State National Guard chief discusses traits of tru...

State National Guard chief discusses traits of true leaders

Maj. Gen. Terry “Max” Haston, adjutant general for the Tennessee National Guard, says his MTSU ROTC training, experiences at the University and his early years in the U.S. Army helped build strong leadership qualities.

Maj. Gen. Terry Haston, left, an MTSU alumus and adjutant general of the Tennessee National Guard, talks with Lt. Col Tharrel Kast, center, MTSU miltary science professor, Capt. Russell Newbill on March 23. Haston provided the keynote address at the inaugural "ODK True Blue Leadership Day." (MTSU photo by Andy Heidt)

Haston (B.S. ’79) discussed those traits with MTSU students and staff during a 40-minute keynote address, “Lead or the View Never Changes,” for the first Omicron Delta Kappa Honors Circle True Blue Leadership Day.

The event was held in MTSU’s University Honors College Amphitheater.

“Leadership is a subject we deal with all the time in the military,” said Haston, a Warren County native now living in Knoxville with his wife, Anne. Their son, Travis, is an MTSU senior in the College of Mass Communication.

“Leadership is when you get people to do what you want them to do,” the alumnus noted, adding that leading men and women in his line of work is especially challenging “when they potentially know they could lose their life.”

“Leadership is more than holding a position,” Haston continued. “You have to learn, and you have to earn their respect.”

Freshman Tandra Martin, a freshman international-relations major and an Honors College Buchanan Fellow from Murfreesboro, attended several sessions during the “True Blue Leadership Day.”

“This has been extremely beneficial,” she said. “I have been learning a lot of varied perspectives and how to approach leadership in different ways. Since I’m just starting here and want to be involved in organizations, the skills I’ve learned today, hopefully, will help me in those endeavors.”

Haston offered the attending students a “Be/Know/Do” philosophy about leadership. He urged them to:

•  “Be aware of your mission and your mission in life. Be a leader. Step on out there. Once you get the mission, don’t overcomplicate it. You have to articulate and communicate what you want folks to do.

• “Be a good listener. It’s very hard to be a good listener and be a good leader. Folks with a type-A personality may be listening, but they may be waiting to talk. Be a Charlie (referring to the Tennessee Farm Bureau’s wise advertising character).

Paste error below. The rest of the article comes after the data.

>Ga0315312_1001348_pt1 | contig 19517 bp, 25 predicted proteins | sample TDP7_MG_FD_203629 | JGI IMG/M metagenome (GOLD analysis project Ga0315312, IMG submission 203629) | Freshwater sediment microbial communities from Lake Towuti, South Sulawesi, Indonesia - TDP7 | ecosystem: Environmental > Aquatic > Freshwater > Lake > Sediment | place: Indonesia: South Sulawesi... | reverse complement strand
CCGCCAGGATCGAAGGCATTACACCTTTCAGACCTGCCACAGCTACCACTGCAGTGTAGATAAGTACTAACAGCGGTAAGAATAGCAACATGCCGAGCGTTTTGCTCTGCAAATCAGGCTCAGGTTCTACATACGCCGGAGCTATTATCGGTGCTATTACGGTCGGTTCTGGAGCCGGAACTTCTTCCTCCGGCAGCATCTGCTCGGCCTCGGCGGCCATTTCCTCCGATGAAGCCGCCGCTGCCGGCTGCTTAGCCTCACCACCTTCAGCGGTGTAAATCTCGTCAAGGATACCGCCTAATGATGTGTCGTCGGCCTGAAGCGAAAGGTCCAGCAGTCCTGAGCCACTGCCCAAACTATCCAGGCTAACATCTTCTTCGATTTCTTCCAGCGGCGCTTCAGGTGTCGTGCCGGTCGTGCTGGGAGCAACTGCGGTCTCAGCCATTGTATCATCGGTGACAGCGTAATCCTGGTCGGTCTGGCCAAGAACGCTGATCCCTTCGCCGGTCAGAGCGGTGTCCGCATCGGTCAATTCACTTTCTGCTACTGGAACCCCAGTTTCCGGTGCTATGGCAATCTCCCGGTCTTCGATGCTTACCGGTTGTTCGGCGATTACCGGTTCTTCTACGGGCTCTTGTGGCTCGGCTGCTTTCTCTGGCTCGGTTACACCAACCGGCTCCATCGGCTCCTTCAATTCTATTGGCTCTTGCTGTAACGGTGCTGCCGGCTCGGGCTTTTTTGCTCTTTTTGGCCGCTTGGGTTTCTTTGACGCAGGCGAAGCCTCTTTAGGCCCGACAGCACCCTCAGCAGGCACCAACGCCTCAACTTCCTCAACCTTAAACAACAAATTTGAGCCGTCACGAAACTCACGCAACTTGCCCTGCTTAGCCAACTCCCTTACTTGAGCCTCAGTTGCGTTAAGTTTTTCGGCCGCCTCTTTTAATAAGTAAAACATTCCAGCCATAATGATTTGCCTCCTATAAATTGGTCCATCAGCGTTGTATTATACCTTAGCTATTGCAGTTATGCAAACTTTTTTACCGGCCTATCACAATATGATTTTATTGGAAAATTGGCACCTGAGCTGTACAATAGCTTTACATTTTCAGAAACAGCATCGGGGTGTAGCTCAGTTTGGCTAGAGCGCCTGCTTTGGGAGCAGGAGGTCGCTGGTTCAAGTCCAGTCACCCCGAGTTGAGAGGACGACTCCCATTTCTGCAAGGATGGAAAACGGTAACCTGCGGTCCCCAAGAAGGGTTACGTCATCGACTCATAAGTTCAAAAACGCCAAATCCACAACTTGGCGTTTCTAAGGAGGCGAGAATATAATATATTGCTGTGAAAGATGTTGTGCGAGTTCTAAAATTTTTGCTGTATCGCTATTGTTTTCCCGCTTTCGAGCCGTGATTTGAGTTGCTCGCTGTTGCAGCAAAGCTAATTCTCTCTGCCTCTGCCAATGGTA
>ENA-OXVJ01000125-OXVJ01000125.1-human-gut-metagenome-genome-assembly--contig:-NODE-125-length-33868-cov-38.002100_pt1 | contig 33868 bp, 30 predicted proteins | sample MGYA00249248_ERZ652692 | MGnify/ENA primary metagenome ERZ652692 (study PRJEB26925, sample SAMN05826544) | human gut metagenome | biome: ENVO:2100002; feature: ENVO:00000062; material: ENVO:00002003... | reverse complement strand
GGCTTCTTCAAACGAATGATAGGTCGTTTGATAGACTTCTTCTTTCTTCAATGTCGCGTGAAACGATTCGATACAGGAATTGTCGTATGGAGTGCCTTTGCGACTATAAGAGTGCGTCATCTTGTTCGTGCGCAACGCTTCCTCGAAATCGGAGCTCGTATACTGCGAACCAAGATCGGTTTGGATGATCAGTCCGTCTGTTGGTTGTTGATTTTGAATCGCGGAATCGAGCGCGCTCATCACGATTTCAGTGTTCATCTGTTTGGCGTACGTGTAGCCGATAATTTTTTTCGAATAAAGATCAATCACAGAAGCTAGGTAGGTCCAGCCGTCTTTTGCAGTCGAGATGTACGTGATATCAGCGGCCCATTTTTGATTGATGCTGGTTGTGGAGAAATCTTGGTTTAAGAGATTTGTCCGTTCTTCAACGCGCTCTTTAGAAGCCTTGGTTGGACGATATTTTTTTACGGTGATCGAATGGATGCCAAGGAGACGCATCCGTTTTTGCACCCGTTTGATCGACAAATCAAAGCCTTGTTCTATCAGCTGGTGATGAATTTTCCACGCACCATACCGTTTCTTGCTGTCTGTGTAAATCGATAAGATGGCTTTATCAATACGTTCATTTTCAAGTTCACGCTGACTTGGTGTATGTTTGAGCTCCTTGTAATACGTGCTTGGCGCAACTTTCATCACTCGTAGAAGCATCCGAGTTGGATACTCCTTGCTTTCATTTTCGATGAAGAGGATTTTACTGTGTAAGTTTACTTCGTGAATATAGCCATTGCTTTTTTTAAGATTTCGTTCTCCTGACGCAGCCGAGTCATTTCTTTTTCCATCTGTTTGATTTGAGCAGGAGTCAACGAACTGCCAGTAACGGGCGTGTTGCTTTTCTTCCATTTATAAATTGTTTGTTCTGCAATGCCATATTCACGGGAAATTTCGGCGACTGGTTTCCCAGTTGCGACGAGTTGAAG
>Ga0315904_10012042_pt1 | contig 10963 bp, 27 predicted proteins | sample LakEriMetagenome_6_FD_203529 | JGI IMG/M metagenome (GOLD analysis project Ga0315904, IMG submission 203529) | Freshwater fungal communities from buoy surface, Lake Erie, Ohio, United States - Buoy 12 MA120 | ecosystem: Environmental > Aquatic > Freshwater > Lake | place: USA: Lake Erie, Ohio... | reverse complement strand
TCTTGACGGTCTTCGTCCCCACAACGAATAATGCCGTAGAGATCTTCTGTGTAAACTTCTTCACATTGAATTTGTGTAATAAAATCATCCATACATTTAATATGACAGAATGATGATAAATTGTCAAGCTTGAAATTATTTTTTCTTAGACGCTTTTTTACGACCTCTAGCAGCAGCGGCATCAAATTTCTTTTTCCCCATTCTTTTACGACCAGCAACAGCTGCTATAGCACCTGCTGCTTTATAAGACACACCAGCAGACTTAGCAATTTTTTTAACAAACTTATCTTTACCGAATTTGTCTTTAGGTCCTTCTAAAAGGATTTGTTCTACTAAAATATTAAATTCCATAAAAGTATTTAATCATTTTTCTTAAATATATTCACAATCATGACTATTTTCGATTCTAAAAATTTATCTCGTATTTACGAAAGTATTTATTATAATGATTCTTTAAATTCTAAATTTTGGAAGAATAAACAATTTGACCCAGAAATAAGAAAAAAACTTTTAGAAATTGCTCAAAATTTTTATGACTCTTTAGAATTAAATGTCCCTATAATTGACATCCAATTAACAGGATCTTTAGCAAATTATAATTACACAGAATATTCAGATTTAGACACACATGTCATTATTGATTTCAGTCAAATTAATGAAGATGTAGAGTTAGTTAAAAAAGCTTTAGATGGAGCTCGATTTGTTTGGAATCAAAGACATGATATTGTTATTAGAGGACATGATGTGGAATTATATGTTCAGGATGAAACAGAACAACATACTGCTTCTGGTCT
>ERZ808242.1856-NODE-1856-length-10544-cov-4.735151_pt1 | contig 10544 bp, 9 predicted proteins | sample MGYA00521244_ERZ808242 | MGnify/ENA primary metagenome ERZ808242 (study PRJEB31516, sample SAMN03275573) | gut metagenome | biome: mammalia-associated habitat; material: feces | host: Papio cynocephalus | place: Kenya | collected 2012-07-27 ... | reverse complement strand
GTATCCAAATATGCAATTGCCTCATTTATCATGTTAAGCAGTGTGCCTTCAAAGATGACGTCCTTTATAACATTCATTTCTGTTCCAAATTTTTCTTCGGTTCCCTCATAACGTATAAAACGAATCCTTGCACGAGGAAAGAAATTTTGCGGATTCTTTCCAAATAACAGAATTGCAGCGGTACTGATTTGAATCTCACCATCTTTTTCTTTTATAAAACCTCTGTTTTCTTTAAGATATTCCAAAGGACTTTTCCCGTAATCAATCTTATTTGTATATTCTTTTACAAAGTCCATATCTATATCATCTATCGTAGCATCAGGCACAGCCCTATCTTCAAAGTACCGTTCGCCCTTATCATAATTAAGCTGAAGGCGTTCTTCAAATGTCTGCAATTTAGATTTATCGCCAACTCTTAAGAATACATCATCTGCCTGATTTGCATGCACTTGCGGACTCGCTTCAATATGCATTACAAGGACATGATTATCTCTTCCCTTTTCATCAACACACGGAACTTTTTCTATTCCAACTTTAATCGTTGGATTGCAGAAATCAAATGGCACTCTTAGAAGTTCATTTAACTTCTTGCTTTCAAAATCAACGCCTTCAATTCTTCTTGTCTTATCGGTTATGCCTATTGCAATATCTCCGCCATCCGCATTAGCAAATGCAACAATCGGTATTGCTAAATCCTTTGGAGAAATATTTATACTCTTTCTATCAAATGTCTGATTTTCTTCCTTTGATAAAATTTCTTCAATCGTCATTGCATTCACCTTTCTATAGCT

• “Be responsible and accountable. Somebody’s going to hold you responsible in your job.

• “Be passionate for what you do. If you do not have passion, you need to go on to another career. Find something you love to do and go do it. … I have a passion for what I do; the men and women (I work with) love to do what they do every day.”

Haston then told his audience to “know about your job and what it involves. Learn your people and their skills and abilities. … A lot of people reach lofty places, and it’s hard for them to look down and tell others what to do. … Know the next phase, and always be thinking about the next day and the next event.”

In the “Do” phase, Haston urged students to “give reasons and challenges and not just talks. Our young men and women today are better, faster, stronger and quicker than any previous generation. They think broader and think globally. … Be real. People who respect you can spot a phony. I tell young commanders to leave the unit better than you found it. That’s a true sign of a leader.”

Haston concluded by telling the students they “attend one of the best universities in the nation.”

Other MTSU staff and faculty members discussing leadership qualities during the inaugural event included Dusty Doddridge of the MTSU Career Development Center; Heather Arrington of the University College Advising Center; Jackie Victory of the MTSU Office of Leadership and Service; Dr. Deana Raffo of the Department of Management and Marketing; Dr. David Foote of the Jennings A. Jones College of Business and MTSU Institute of Leadership Excellence; and William Respress of the MTSU Department of Human Resource Services.

Watch a brief video of Haston’s lecture below.

— Randy Weiler (